Our Made with Unity: AI series showcases Unity projects made by creators for a range of purposes that involve our artificial intelligence products. In this example, ML-Agents empowered AI developers by allowing them to quickly and easily set up machine learning environments and to train an agent how to play soccer before finally transferring that agent to a real robot.
Unity Machine Learning Agents Toolkit (ML-Agents) allows users to easily get started with reinforcement learning (RL) using Unity. ML-Agents gives users a variety of sample environments and model architectures that they can use to start working with RL. Users can then tune hyperparameters to experiment and improve the resulting models. All of this can happen without the user having to worry about creating a Unity environment or importing assets – and there’s no immediate need for coding. This project out of Japan by Ghelia Inc. used the ML-Agents soccer environment to train an agent to play soccer. The resulting RL model was then deployed on real Sony toio robots to play soccer. This is an exciting example of simulation-to-real-world with robotics using ML-Agents to train.
We interviewed Ghelia’s Ryo Shimizu, CEO and President; Hidekazu Furukawa, Lead Programmer for Innovation and Brand Strategy Office; and Masatoshi Uchida, Manager for Innovation Section of the Innovation and Brand Strategy Office to find out what inspired them to build this project. Read on to discover how they used ML-Agents Toolkit for training a real-world robot how to play soccer and how a golf ball fits into this scenario.
Ghelia is a company that focuses on reinforcement learning applications. The founder of Ghelia, Hiroaki Kitano, launched RobocupSoccer and developed the AIBO at Sony. Our team had previously built an air hockey demo, but since it consisted of many different components, it was not very portable. When we started to discuss creating another demo to explain to customers what reinforcement learning is, we wanted something that was going to be easier to carry around. Since ML-Agents already had a soccer environment, it made sense to use the small and portable Sony toio robots to create a soccer game, which could also lead to viral content.
To apply reinforcement learning to a real robot, the robot needs to exist in a simulation environment. Luckily, toio already has a simulator called toio SDK for Unity. By adding the ML-Agents package to it, we were able to use it for training immediately. While the toio SDK provided the robot models for Unity, we still needed to create the ball. We used Unity’s physics engine to recreate the ball in the simulator and needed to find a real-world ball that would match the simulation results. It turns out that a golf ball produced real-world results that reflected the training results. The ball’s position was detected in the simulation by using Unity transform value, and in the real world by image recognition using OpenCV and a camera.
We used a golf ball to represent the soccer ball, but to increase the recognition rate, we painted it red. Amazingly, we were able to use just one iPhone and its camera to detect the ball, control all eight robots (it was a four-on-four soccer game), and perform inference with the ML-Agents model.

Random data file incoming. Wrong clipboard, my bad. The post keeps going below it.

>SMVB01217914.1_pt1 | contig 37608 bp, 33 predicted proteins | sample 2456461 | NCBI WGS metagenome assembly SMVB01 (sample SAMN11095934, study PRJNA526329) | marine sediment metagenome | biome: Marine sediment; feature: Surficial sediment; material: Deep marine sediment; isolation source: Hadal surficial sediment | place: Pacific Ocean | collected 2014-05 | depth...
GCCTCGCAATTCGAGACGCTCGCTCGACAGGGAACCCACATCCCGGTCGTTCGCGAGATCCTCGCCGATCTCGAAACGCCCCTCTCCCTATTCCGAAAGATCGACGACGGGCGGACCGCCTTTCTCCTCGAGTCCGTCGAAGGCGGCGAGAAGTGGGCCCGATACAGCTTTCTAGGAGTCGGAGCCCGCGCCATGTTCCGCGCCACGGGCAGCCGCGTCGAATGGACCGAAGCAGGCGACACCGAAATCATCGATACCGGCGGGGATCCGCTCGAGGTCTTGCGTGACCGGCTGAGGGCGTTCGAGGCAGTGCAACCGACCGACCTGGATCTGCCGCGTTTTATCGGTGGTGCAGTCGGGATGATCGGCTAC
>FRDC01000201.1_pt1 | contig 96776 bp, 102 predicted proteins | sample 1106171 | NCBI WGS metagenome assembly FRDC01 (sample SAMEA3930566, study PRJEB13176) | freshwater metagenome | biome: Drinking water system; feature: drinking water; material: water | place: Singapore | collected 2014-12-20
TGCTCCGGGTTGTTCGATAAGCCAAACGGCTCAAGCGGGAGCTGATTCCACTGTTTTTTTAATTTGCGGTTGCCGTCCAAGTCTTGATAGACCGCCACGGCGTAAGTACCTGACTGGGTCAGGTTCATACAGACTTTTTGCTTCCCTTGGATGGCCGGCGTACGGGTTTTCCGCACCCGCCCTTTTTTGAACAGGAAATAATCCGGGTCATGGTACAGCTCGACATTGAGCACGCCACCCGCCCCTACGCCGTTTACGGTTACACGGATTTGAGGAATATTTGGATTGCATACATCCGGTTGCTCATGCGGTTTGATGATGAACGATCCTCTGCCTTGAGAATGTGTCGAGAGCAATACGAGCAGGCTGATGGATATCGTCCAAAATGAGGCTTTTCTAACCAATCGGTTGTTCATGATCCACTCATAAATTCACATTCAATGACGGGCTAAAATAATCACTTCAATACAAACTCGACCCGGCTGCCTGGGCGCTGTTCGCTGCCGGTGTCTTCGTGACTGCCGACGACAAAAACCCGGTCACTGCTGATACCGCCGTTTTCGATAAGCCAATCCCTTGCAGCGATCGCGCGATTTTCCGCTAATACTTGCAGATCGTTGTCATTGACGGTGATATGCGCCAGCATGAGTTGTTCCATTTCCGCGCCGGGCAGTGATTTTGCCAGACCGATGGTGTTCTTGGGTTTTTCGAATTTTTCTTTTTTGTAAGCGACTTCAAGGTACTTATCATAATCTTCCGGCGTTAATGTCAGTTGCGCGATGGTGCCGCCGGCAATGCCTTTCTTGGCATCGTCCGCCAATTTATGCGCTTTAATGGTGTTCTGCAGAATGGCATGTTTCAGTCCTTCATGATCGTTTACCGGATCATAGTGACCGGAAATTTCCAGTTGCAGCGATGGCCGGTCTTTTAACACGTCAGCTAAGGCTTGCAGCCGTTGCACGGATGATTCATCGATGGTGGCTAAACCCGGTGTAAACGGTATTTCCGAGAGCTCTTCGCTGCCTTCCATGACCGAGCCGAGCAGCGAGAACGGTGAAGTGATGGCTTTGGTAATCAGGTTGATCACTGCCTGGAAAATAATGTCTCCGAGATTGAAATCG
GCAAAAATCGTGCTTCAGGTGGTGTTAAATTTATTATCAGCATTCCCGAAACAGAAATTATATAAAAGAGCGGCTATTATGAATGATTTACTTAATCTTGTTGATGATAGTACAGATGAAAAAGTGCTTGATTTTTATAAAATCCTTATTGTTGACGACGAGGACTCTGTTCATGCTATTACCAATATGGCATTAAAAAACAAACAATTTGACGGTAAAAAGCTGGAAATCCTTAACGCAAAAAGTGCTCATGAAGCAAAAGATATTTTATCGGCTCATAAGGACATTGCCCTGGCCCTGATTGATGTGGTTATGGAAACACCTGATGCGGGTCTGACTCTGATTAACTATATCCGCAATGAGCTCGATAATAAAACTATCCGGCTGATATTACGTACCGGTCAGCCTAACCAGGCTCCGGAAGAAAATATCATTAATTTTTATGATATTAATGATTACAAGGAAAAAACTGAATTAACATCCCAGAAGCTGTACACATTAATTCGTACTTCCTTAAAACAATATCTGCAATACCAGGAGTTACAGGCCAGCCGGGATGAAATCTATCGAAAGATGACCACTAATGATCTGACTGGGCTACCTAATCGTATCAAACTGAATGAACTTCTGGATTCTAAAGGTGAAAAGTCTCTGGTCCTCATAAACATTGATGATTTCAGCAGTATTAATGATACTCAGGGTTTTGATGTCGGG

At first, there were many own goals, so we tried to provide a negative reward for an own goal. However, this resulted in the goalkeepers not defending their goal. When we tried giving a positive reward for moving the ball, both teams would simply go back and forth, not putting the ball in the goal, basically stalling for time. Finally, we decided to reward one point for putting the ball in the opponent’s goal and took one point away for being scored on.
It was sometimes difficult to ascertain why the actual robots did not work as well as the simulation. For example, sometimes the inference didn’t work because we operated the robot on a slightly tilted floor. Other times, the ball rebounded differently from the simulation, so the robots didn’t respond as expected. The positioning of the camera was also quite sensitive, requiring millimeter-order precision, making it difficult to adjust at the event site every day. After each major set of improvements to the model, we trained for about three days. In the end, we had about six training sessions to achieve our results.
In the ML-Agents demo, after a goal, the agents line up in their original position, but it’s not so simple for real robots. Some problems, such as avoiding collisions between toios, were difficult to solve through reinforcement learning alone. While we initially tried to design a reward function for this scenario, we eventually solved it heuristically.
If there were demand, we would definitely consider making this project open source. You can find additional details about this project in our blog post (in Japanese).
AI, especially deep learning, is fascinating, but it is not well understood. You can’t fully appreciate its beauty and complexity until you work with it firsthand, and that’s a shame, so we encourage Unity developers worldwide to try it. I want to emphasize how much fun machine learning is and that Unity ML-Agents is a system that allows you to get started with machine learning easily or incorporate it into your project.
Get started with Unity ML-Agents or learn more about the Unity Robotics packages today. If your project requires you to kick off multiple training sessions in parallel, contact us to learn more about our ML-Agents Cloud offering.
Hidekazu Furukawa has also published a Japanese book called Unity ML-Agents Practical Game Programming that details how to get started with reinforcement learning using ML-Agents.